ARANSAS by Stephen Harrigan


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Can this first novel--about capturing, training, then releasing porpoises--transcend the corniness usually associated with its two basic premises: the Flipper-charm of porpoises and the ecological good-guy sentimentality of releasing them. Yes it can; because Harrigan, sticking to a vivid locale (the Texas Gulf around Corpus Christi) and a very level main character, avoids being gored by a double-cliche by knotting both horns together. Together with a professional porpoise trainer named Canales, ex-hippie Jeff Dowling captures two wild porpoises for a coastal sea-world show set up by Dude Granger-an old family friend to whom Jeff feels indebted. Sammy, the male, is physically perfect and extremely smart; Wanda, the female, is less well-endowed on both counts (she'll eventually die in captivity). The animals learn to respond to training, amazing Jeff with how they approach ""the semiconscious realm of human art""--and Harrigan's descriptions of the process are impressive. But then the novel threatens to go wrong, with the appearance of Mary Katherine, a graduate student in marine biology who obviously is opposed to the commercial exploitation of the porpoises-and who just as obviously will fall in love with Jeff. Harrigan manages to maintain honesty, however, even as the plot moves through a near-inevitable sequence: Mary Katherine wants Jeff to let Sammy go; Dude Granger dies; Canales sells Sammy to a sea-world impresario in Florida; and, finally, with Mary Katherine, Jeff spirits Sammy out to sea under the cover of night. . . but Sammy doesn't want freedom--he wants Jeff. It's no small achievement that Harrigan makes this all intelligible beyond cliche. And, best of all, the rapport between Sammy and Jeff is mysterious, noble, and quite powerful at times.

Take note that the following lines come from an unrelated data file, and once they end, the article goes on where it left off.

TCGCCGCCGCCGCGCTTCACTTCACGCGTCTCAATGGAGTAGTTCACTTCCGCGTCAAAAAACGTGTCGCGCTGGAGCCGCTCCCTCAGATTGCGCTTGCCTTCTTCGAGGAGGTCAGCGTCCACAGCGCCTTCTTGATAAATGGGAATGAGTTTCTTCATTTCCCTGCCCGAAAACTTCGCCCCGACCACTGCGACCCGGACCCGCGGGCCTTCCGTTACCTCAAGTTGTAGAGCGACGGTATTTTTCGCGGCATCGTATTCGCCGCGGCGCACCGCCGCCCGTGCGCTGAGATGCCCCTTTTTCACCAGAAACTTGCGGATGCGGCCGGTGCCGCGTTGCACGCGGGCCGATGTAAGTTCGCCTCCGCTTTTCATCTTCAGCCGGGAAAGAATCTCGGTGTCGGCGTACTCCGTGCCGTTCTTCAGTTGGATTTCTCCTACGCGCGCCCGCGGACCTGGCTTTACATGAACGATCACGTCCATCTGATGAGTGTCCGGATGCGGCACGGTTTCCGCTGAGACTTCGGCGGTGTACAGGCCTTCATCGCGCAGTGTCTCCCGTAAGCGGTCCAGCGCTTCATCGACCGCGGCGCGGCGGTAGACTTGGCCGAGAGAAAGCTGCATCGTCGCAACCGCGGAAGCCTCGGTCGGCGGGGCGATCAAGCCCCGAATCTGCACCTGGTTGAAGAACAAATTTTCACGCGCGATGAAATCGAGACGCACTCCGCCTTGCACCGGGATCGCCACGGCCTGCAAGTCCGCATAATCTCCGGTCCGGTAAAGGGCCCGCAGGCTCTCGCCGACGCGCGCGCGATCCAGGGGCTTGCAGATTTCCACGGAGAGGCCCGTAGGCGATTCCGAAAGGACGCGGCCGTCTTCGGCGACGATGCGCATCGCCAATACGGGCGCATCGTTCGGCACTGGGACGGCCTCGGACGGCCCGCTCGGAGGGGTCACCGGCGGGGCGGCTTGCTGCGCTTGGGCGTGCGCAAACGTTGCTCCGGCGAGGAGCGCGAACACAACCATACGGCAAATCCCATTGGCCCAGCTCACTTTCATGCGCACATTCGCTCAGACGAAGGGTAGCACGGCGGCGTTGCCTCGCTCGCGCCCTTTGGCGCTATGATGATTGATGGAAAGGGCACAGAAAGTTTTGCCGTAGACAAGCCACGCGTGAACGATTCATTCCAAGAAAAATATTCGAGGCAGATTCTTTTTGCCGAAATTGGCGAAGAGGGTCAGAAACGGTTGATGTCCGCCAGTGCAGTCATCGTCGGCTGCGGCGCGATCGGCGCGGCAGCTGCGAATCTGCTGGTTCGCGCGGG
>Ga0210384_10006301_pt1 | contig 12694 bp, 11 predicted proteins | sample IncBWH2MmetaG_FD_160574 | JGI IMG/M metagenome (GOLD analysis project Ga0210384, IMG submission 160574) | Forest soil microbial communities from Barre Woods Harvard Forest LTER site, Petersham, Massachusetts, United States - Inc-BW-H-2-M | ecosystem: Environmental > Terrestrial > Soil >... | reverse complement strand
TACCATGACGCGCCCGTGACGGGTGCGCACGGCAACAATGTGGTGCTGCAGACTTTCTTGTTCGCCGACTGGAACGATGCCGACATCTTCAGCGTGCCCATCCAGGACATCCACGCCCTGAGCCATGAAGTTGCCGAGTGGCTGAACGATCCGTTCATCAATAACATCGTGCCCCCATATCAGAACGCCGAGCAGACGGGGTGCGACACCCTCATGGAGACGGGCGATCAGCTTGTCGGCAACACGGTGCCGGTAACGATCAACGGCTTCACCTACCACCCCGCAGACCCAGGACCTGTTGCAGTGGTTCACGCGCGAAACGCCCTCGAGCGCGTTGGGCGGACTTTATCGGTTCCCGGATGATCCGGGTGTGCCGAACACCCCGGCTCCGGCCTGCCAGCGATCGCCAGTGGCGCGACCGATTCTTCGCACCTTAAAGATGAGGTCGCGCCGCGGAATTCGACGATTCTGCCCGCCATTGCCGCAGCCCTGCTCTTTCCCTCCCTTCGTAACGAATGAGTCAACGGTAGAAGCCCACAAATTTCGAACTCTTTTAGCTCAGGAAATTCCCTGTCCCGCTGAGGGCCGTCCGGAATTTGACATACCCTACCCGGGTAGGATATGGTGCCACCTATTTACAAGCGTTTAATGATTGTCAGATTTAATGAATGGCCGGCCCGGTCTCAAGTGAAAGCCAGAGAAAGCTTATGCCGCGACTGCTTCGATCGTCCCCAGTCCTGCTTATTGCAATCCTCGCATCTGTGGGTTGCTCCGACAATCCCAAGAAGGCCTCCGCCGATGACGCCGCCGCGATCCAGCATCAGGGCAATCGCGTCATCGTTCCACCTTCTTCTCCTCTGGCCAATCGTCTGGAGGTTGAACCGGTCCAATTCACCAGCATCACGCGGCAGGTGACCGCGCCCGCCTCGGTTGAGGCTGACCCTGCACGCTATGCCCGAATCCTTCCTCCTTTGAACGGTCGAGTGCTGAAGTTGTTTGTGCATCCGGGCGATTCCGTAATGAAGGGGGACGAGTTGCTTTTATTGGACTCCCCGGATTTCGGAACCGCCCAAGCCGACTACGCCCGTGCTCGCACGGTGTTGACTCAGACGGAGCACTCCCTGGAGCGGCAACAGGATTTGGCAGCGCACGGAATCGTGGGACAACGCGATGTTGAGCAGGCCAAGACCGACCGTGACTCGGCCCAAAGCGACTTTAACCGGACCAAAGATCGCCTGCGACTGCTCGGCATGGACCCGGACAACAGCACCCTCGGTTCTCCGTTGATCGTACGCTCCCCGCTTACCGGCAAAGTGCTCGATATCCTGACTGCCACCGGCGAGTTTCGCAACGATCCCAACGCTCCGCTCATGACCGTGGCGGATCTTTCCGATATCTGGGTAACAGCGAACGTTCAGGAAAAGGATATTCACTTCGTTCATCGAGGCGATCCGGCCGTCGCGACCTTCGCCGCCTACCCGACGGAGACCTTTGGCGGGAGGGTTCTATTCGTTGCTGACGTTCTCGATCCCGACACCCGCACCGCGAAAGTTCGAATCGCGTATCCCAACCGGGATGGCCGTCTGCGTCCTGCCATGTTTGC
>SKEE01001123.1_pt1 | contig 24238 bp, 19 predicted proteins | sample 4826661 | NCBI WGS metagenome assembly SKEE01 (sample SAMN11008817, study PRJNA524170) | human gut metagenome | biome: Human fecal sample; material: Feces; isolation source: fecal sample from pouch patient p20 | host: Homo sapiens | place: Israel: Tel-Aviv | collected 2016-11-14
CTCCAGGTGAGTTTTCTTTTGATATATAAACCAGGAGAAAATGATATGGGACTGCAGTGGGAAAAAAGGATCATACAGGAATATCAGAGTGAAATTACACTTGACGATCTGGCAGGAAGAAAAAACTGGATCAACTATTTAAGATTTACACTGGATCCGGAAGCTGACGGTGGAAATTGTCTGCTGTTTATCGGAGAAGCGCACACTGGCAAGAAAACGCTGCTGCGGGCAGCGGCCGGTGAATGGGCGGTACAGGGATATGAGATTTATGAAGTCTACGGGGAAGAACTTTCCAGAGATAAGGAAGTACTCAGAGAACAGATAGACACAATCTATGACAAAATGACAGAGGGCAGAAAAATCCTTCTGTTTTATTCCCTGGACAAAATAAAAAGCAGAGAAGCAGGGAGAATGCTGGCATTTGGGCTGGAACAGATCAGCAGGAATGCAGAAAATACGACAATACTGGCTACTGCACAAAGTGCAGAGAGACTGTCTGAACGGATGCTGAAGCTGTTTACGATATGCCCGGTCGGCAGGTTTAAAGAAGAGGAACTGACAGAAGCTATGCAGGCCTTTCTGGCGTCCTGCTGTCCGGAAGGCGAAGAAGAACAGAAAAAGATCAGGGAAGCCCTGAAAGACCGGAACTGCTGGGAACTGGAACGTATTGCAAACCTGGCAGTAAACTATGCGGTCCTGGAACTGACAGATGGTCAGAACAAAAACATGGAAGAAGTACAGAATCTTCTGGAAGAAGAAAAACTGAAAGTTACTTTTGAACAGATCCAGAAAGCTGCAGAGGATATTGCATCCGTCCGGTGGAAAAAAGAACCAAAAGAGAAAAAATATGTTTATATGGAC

Pub Date: March 1st, 1980
Publisher: Knopf